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Ann Plast Surg. 2012 Oct;69(4):435-8. doi: 10.1097/SAP.0b013e318246e698.

Utility outcome scores for unilateral facial paralysis.

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Division of Plastic and Reconstructive Surgery, Montreal General Hospital, McGill University, Montreal, Quebec, Canada.



Facial paralysis is a debilitating condition. Dynamic and static facial reanimation remains a challenge for plastic surgeons and requires important resources. Our objective was to quantify the health state utility assessment (ie, utility score outcomes) of living with unilateral facial paralysis.


Utility assessments using visual analog scale, time trade-off, and standard gamble were used to obtain utility outcome scores for unilateral facial paralysis from a prospective sample of the general population and medical students.


A total number of 123 individuals prospectively participated in the study. All measures (visual analog scale, time trade-off, and standard gamble) for unilateral facial paralysis [0.56±0.18, 0.78±0.21, and 0.79±0.21 respectively] were significantly different (P<0.0001) from the corresponding outcome scores for monocular blindness [0.61±0.21, 0.83±0.21, and 0.85±0.18, respectively] and binocular blindness [0.33±0.18, 0.65±0.28, and 0.65±0.29, respectively]. Linear regression analysis using age, race, income, and education as predictors of each of the utility scores for facial paralysis showed no statistical significance.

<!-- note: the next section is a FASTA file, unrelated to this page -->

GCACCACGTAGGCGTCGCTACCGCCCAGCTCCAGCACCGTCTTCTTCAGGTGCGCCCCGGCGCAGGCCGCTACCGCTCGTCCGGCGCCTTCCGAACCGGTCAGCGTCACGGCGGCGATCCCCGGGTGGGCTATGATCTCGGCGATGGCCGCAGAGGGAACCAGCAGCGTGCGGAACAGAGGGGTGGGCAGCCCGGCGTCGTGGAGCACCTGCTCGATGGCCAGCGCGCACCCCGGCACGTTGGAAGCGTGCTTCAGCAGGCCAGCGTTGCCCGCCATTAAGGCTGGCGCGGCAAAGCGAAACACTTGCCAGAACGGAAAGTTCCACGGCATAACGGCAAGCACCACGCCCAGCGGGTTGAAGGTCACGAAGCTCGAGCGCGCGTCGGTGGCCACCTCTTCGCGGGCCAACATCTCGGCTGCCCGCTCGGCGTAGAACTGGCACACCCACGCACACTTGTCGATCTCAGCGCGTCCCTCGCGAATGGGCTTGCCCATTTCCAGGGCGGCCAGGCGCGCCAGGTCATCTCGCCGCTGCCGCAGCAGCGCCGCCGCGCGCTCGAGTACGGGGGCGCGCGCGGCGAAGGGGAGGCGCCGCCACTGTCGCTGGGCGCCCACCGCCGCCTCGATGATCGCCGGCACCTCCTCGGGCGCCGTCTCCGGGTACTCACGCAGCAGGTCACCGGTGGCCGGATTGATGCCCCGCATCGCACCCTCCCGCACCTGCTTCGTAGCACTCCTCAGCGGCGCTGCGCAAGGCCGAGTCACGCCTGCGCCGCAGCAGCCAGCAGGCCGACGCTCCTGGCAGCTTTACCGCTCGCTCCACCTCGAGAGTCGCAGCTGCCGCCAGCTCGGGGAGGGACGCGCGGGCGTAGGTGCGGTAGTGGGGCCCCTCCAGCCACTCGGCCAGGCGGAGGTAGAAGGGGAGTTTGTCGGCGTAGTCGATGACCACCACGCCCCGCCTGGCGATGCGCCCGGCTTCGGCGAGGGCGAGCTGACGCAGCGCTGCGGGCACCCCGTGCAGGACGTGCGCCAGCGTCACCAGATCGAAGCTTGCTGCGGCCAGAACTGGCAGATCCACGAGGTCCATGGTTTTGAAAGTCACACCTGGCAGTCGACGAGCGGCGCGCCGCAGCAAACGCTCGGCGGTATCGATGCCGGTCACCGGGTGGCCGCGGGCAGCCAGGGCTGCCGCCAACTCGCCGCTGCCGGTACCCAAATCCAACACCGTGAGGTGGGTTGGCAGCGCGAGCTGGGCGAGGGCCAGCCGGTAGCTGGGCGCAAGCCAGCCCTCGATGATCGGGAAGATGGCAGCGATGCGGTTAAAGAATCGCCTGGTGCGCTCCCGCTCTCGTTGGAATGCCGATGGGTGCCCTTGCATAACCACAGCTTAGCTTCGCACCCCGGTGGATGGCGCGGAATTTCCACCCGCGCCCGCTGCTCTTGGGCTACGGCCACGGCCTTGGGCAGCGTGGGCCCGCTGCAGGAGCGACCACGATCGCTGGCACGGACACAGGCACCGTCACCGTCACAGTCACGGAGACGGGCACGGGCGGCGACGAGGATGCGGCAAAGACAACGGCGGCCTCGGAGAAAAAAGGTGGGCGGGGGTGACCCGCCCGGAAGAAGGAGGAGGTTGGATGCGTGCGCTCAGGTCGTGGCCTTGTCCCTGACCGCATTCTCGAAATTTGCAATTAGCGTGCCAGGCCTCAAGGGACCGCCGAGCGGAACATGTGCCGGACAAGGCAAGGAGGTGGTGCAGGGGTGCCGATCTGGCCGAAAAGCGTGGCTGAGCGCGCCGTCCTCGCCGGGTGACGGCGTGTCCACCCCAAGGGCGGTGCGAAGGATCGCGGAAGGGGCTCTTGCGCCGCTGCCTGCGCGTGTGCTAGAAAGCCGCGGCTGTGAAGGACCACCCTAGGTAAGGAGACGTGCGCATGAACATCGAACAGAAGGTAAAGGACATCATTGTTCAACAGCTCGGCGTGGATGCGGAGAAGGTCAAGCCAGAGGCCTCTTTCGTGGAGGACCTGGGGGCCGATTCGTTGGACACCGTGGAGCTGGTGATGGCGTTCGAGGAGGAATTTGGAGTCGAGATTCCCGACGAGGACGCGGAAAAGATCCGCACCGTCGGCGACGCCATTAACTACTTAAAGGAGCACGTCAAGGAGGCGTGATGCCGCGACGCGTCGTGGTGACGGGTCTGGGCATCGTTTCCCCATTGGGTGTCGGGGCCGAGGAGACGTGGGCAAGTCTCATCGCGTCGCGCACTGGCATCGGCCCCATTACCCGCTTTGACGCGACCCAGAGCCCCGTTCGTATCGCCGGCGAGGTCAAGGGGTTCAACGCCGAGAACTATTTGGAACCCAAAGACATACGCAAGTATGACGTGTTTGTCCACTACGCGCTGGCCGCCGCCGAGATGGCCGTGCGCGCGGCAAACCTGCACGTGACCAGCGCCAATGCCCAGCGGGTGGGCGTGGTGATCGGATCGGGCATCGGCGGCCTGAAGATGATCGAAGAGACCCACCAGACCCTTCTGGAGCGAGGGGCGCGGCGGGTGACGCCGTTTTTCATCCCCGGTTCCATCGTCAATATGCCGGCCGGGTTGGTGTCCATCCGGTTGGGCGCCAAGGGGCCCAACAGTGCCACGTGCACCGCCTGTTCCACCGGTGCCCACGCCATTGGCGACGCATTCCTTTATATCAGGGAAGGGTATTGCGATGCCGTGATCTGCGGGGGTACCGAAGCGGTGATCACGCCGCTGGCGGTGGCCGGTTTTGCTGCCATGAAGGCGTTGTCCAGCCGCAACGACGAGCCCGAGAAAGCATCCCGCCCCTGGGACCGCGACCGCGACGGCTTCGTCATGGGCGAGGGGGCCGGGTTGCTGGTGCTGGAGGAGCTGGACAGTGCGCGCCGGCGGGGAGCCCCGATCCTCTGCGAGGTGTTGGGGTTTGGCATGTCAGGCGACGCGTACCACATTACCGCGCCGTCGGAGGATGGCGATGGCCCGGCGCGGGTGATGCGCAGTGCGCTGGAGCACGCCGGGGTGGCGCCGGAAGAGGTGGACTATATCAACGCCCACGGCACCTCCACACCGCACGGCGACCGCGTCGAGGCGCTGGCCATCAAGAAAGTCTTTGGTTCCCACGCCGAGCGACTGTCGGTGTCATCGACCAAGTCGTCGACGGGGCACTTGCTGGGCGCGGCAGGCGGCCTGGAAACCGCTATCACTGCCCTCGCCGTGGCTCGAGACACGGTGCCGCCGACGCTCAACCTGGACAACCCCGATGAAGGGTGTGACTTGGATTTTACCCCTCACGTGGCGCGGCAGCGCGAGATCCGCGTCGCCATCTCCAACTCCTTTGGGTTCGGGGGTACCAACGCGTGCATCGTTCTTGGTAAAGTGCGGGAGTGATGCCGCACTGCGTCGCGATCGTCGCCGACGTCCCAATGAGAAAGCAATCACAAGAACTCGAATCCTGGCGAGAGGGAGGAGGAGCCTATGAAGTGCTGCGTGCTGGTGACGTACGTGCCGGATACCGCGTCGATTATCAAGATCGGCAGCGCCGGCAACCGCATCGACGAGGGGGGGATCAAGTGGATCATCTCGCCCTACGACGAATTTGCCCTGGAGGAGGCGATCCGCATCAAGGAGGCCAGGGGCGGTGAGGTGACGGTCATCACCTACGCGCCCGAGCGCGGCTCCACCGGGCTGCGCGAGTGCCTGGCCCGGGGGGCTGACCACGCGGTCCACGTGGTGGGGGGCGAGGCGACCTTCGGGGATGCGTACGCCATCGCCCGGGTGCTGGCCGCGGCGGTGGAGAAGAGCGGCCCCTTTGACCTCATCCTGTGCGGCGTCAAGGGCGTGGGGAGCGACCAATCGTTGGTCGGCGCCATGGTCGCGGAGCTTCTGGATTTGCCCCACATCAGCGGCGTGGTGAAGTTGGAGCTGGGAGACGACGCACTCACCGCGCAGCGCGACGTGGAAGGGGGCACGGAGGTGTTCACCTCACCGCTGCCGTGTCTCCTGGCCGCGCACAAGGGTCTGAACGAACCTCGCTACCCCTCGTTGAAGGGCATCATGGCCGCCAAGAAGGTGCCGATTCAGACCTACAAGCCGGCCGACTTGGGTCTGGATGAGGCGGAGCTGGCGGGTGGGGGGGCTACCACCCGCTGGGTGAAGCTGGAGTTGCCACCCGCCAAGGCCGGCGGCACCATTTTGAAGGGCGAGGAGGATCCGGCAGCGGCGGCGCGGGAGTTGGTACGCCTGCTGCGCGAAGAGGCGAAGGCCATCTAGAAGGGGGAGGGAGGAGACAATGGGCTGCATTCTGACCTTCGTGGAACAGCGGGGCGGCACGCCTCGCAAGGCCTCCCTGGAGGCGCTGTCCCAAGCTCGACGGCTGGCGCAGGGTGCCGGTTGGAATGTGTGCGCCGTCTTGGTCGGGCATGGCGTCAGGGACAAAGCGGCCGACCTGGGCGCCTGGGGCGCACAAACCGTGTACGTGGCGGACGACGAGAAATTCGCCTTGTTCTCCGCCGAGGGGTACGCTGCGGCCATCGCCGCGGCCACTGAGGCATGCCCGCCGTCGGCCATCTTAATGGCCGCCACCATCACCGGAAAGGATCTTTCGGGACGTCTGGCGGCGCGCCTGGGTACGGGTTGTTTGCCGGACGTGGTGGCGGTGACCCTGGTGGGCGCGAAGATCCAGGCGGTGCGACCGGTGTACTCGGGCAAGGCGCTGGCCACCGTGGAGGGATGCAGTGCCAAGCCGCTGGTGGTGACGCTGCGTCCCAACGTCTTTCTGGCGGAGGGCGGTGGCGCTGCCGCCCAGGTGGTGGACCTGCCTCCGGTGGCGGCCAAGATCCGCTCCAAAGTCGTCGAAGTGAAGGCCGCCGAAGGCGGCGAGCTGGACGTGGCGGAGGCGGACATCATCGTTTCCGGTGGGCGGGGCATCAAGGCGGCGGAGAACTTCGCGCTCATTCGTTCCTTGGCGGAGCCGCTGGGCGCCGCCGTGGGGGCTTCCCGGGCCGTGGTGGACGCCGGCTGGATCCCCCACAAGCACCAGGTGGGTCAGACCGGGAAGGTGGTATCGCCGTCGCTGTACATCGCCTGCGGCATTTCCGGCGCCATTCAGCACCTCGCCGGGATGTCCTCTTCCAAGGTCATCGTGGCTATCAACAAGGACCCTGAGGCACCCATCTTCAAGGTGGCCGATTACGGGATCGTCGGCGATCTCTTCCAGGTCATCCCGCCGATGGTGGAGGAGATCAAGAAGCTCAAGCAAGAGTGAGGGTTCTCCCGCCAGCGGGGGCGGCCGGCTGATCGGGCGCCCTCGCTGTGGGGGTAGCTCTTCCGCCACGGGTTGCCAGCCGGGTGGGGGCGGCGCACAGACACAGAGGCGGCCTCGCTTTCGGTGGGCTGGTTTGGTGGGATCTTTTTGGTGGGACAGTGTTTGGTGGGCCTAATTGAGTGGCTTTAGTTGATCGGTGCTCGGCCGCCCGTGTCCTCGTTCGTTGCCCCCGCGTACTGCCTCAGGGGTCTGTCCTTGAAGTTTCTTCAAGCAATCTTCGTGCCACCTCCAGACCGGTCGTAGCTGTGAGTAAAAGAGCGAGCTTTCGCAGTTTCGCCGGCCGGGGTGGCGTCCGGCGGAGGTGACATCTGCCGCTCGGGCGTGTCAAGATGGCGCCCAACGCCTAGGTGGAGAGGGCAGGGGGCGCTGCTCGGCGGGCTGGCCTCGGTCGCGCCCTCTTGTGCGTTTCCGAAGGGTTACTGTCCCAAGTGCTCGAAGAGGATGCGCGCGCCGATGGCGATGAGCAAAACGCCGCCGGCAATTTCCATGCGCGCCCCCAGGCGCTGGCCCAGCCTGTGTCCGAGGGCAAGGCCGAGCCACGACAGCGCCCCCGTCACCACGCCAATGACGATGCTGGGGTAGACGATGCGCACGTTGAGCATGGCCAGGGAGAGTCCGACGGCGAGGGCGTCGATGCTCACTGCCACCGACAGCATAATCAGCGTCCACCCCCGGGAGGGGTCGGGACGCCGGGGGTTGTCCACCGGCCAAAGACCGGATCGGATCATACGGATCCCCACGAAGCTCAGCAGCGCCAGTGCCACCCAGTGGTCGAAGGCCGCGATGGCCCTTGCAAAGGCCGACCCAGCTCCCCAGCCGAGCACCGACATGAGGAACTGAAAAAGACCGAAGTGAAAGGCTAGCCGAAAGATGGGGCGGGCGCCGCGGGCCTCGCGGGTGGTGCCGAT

In samples of the general population and medical students, all utility score outcome measures for facial paralysis were lower than those for monocular blindness. Our sample population, if faced with unilateral facial paralysis, would theoretically undergo facial reanimation procedures with a willingness to sacrifice 8 years of life and be willing to undergo a procedure with a 21% chance of mortality to attain perfect health, respectively.

[Indexed for MEDLINE]

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